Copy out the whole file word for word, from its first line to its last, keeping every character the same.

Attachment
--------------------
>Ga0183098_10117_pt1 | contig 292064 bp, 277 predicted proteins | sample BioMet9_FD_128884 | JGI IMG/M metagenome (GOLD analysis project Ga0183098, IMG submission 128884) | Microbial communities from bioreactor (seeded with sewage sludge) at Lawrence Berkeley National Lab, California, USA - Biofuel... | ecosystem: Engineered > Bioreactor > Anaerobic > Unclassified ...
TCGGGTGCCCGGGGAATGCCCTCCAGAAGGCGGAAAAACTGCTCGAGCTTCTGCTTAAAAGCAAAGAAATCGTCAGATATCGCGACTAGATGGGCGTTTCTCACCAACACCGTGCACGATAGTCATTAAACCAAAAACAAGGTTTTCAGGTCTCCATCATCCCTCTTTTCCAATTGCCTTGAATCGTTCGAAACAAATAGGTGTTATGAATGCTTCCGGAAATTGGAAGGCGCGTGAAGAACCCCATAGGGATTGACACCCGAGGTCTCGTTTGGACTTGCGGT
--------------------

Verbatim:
>Ga0183098_10117_pt1 | contig 292064 bp, 277 predicted proteins | sample BioMet9_FD_128884 | JGI IMG/M metagenome (GOLD analysis project Ga0183098, IMG submission 128884) | Microbial communities from bioreactor (seeded with sewage sludge) at Lawrence Berkeley National Lab, California, USA - Biofuel... | ecosystem: Engineered > Bioreactor > Anaerobic > Unclassified ...
TCGGGTGCCCGGGGAATGCCCTCCAGAAGGCGGAAAAACTGCTCGAGCTTCTGCTTAAAAGCAAAGAAATCGTCAGATATCGCGACTAGATGGGCGTTTCTCACCAACACCGTGCACGATAGTCATTAAACCAAAAACAAGGTTTTCAGGTCTCCATCATCCCTCTTTTCCAATTGCCTTGAATCGTTCGAAACAAATAGGTGTTATGAATGCTTCCGGAAATTGGAAGGCGCGTGAAGAACCCCATAGGGATTGACACCCGAGGTCTCGTTTGGACTTGCGGT